plate in the vise for this cuz you can't use the air hammer.
||Oil cooler installation. I didn't follow (blindly)
Vans plans and mounted my oil cooler as high as possible for maximum
circulation. Some day I'm gonna have this plane based in a very warm
climate and I don't want to have to make any significant changes. I
ran into a clearance issue with the return line though. I'll have to
work on that. It touches the mixture cable and has only 1/4" clearance
around the motor mount.
I still have to get this attachment figured out, it's not centered on the
right rear baffle.
Gratuitous shot of the baffles.
||Didn't follow the plans again. Instead of bending a
piece of material for the overlap on the left rear-front baffle I made a
gap-plate of .040. Since the baffle skins are .032 that allows room
||Made the usual trip to Aircraft Spruce today to pick up some
3/4x3/4x1/8 aluminum angle to brace the oil cooler and some other assorted
stuff. I decided to go with the silicone baffle seal instead of Vans
black stuff. It's thicker and won't rub the top of the cowl as hard.
I hope I got the right stuff. Anyway, if I didn't and this stuff
doesn't last, refitting the baffle material is a cinch, with the exception
of having to drill out all those rivets.
Fabricated the oil cooler support. I mounted an angle piece between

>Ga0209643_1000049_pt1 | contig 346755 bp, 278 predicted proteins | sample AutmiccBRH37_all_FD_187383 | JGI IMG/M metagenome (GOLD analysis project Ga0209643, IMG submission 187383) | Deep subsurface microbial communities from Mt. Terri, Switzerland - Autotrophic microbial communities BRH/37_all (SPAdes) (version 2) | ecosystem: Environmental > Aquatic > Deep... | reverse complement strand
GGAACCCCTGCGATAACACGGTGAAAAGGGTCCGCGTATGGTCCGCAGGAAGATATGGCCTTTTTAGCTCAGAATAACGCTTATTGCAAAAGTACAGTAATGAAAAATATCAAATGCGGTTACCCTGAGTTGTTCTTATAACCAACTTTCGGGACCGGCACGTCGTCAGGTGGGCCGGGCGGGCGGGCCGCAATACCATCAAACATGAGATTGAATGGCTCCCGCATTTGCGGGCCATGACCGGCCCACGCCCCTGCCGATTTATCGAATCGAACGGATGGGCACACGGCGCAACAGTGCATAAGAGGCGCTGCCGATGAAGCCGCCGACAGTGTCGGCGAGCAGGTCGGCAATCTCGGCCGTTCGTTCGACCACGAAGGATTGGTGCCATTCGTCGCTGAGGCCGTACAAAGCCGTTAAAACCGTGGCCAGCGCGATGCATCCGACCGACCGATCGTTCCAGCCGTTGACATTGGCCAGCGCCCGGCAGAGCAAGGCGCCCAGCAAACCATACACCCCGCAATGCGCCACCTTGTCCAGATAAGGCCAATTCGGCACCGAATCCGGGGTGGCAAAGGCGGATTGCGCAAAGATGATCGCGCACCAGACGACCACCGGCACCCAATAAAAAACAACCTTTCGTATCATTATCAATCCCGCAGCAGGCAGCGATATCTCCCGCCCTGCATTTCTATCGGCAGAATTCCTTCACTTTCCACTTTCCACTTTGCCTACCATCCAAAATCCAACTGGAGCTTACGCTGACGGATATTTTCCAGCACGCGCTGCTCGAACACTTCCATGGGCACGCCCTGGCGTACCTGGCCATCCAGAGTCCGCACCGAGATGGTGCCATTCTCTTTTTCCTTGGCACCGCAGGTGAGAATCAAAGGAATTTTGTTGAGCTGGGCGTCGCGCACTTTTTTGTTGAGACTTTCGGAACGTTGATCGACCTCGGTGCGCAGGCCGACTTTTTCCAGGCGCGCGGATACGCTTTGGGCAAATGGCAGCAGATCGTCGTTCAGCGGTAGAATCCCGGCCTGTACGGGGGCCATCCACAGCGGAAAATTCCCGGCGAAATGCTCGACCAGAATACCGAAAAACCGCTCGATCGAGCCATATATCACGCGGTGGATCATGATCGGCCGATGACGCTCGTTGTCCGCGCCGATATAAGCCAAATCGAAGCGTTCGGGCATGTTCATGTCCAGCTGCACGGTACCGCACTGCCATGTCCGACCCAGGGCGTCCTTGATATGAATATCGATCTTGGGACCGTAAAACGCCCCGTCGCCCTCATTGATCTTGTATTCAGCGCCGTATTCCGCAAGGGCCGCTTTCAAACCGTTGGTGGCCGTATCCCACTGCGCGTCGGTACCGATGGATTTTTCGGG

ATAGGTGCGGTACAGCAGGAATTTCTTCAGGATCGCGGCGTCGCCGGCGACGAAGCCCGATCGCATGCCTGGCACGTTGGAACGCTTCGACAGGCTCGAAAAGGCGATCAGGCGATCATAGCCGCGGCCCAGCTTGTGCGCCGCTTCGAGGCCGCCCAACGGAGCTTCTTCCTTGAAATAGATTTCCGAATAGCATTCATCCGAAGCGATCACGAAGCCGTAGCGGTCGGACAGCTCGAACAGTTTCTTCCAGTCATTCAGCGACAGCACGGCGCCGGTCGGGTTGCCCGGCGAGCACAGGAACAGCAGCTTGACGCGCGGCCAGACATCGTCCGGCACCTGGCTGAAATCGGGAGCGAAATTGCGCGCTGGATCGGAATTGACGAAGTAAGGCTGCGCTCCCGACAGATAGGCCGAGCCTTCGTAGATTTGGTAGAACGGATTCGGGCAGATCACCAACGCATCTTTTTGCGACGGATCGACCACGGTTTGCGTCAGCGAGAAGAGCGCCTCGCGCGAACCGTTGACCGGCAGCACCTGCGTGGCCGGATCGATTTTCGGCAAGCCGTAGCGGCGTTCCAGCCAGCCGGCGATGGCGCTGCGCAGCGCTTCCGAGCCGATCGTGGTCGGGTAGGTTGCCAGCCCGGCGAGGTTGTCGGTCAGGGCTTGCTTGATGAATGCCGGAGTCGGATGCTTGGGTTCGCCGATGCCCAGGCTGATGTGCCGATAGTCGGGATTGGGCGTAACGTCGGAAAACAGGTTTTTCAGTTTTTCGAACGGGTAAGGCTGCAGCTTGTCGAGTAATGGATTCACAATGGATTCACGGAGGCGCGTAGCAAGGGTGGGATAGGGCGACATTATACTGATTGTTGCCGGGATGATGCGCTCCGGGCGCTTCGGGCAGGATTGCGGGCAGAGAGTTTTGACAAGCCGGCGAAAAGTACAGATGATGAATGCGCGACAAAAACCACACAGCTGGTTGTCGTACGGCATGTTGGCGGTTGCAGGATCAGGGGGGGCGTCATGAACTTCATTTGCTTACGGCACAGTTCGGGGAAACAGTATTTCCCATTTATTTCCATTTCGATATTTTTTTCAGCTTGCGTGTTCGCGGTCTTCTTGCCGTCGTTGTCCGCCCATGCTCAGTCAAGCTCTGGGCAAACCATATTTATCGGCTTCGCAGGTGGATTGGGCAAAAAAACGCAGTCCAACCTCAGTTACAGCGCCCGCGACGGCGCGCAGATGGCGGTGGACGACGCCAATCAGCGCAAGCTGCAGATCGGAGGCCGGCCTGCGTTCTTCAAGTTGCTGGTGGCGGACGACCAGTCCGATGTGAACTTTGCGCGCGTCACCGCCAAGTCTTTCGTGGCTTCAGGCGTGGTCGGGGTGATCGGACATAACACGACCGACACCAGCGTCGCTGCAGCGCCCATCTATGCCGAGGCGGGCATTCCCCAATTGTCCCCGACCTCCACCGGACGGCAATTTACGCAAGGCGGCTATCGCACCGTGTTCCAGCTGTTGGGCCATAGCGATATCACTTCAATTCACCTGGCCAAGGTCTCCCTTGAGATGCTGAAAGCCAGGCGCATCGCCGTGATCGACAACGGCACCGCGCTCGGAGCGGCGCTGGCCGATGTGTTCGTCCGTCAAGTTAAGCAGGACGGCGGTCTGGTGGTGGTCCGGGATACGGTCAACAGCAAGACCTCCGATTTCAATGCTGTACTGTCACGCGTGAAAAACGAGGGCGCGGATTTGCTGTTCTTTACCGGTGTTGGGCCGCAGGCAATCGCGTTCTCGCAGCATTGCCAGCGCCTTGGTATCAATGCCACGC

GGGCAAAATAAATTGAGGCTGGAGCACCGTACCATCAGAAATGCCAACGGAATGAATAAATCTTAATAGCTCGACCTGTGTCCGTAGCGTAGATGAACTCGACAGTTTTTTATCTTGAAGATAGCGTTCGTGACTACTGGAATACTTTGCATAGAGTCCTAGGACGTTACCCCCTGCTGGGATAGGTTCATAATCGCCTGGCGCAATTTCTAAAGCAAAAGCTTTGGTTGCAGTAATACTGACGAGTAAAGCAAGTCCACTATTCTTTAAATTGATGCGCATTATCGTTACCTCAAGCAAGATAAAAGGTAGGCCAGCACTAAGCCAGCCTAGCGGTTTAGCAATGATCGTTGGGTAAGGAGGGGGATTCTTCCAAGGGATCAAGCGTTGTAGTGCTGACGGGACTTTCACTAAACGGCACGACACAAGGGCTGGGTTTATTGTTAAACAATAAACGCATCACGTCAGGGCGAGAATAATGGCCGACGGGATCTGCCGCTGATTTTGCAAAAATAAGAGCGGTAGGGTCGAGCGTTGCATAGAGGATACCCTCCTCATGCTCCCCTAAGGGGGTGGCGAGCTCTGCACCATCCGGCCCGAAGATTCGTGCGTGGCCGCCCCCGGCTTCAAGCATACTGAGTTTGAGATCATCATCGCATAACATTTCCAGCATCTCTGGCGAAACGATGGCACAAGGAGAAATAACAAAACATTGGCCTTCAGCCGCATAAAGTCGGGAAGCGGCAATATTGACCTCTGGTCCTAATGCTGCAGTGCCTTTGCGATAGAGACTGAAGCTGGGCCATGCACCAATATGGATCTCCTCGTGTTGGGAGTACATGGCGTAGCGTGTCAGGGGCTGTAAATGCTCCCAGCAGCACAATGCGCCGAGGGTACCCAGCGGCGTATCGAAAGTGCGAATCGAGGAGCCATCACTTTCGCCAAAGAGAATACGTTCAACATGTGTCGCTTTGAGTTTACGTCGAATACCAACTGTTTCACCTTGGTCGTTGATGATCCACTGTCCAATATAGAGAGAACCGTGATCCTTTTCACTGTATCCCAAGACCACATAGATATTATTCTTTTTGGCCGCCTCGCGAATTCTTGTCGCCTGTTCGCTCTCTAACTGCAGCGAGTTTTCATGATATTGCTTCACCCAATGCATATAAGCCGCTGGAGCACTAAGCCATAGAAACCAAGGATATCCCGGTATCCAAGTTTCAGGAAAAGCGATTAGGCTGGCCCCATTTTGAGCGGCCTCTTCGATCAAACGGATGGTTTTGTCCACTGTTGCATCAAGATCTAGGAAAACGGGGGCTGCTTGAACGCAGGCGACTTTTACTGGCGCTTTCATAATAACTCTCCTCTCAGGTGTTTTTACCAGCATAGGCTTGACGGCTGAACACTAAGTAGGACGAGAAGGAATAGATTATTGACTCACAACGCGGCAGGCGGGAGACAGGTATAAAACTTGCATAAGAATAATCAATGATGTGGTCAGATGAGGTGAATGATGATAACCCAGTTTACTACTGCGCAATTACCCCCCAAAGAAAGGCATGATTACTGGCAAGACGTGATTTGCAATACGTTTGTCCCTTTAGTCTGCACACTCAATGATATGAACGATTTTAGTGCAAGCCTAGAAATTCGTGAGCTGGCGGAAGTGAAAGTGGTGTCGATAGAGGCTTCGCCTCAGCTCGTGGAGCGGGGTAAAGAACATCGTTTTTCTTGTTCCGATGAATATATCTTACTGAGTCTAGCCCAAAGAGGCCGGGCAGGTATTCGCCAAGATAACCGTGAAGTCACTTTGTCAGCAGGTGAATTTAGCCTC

the oil cooler rear baffle and the cylinder head. I had to get some
longer machine screws and the only thing I could find were stainless grade
5. Now the oil cooler doesn't budge.
Began by marking a line 3/4" down from the top of the baffles. The
material I'm using is 3" tall so I'm going to split the difference with 1.5"
on the baffle and 1.5" standing up. If it's too high I'll trim it.
I then drilled #30 holes every inch around the perimeter of the baffles,
then clamped the silicone baffle material and drilled it too. All
||Before putting the baffles on *FOR GOOD* Dammit, I've got to
take care of a few more little issues where the baffles might get in the
way. First is the fuel pump overflow tube. Drilled a #12 hole in
through the bottom skin, firewall flange and hinge then bent the tube,
attached it to the plastic tubing and boom it's done. It sticks down
through the bottom of the skin about 1/8". Not enough to create any
significant drag since this is just behind the cowl and the boundary layer
is at least that tall in this area.
So there I was on the cell with the weekly Sunday to the folks and I
start to hear this drumming sound, you know the one, water hitting aluminum
skins? Damn the roof of the garage is leaking. We've been having
one hell of a week with rain every single day, no letup. Well it
finally started to *really* rain and hence the leak. And this is a new
House too. I moved the plane out of the way and installed the standard